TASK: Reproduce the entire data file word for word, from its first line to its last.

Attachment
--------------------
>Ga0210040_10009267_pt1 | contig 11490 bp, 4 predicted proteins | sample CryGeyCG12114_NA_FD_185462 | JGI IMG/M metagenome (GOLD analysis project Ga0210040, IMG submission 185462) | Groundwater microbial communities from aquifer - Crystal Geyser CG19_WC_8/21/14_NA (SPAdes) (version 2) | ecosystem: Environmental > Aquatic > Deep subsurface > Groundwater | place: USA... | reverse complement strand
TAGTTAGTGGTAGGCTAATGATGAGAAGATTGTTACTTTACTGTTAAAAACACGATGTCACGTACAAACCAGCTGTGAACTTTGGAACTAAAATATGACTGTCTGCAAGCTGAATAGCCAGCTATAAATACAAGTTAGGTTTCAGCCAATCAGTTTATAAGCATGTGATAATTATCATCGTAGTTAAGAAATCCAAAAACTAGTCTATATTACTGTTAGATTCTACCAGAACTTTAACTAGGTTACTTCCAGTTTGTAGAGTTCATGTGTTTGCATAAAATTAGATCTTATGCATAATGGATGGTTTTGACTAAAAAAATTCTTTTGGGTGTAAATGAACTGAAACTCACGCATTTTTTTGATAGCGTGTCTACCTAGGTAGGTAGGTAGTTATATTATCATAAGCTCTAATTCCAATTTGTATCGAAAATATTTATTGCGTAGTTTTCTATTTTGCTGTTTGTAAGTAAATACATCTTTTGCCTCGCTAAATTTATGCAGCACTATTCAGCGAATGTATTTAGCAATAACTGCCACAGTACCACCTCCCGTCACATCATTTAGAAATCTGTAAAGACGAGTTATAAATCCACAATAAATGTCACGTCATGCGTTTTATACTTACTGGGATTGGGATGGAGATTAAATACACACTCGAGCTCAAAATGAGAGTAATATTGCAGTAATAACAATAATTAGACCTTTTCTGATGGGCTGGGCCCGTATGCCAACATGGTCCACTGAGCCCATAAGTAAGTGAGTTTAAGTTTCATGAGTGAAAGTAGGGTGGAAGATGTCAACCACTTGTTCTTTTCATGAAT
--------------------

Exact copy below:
>Ga0210040_10009267_pt1 | contig 11490 bp, 4 predicted proteins | sample CryGeyCG12114_NA_FD_185462 | JGI IMG/M metagenome (GOLD analysis project Ga0210040, IMG submission 185462) | Groundwater microbial communities from aquifer - Crystal Geyser CG19_WC_8/21/14_NA (SPAdes) (version 2) | ecosystem: Environmental > Aquatic > Deep subsurface > Groundwater | place: USA... | reverse complement strand
TAGTTAGTGGTAGGCTAATGATGAGAAGATTGTTACTTTACTGTTAAAAACACGATGTCACGTACAAACCAGCTGTGAACTTTGGAACTAAAATATGACTGTCTGCAAGCTGAATAGCCAGCTATAAATACAAGTTAGGTTTCAGCCAATCAGTTTATAAGCATGTGATAATTATCATCGTAGTTAAGAAATCCAAAAACTAGTCTATATTACTGTTAGATTCTACCAGAACTTTAACTAGGTTACTTCCAGTTTGTAGAGTTCATGTGTTTGCATAAAATTAGATCTTATGCATAATGGATGGTTTTGACTAAAAAAATTCTTTTGGGTGTAAATGAACTGAAACTCACGCATTTTTTTGATAGCGTGTCTACCTAGGTAGGTAGGTAGTTATATTATCATAAGCTCTAATTCCAATTTGTATCGAAAATATTTATTGCGTAGTTTTCTATTTTGCTGTTTGTAAGTAAATACATCTTTTGCCTCGCTAAATTTATGCAGCACTATTCAGCGAATGTATTTAGCAATAACTGCCACAGTACCACCTCCCGTCACATCATTTAGAAATCTGTAAAGACGAGTTATAAATCCACAATAAATGTCACGTCATGCGTTTTATACTTACTGGGATTGGGATGGAGATTAAATACACACTCGAGCTCAAAATGAGAGTAATATTGCAGTAATAACAATAATTAGACCTTTTCTGATGGGCTGGGCCCGTATGCCAACATGGTCCACTGAGCCCATAAGTAAGTGAGTTTAAGTTTCATGAGTGAAAGTAGGGTGGAAGATGTCAACCACTTGTTCTTTTCATGAAT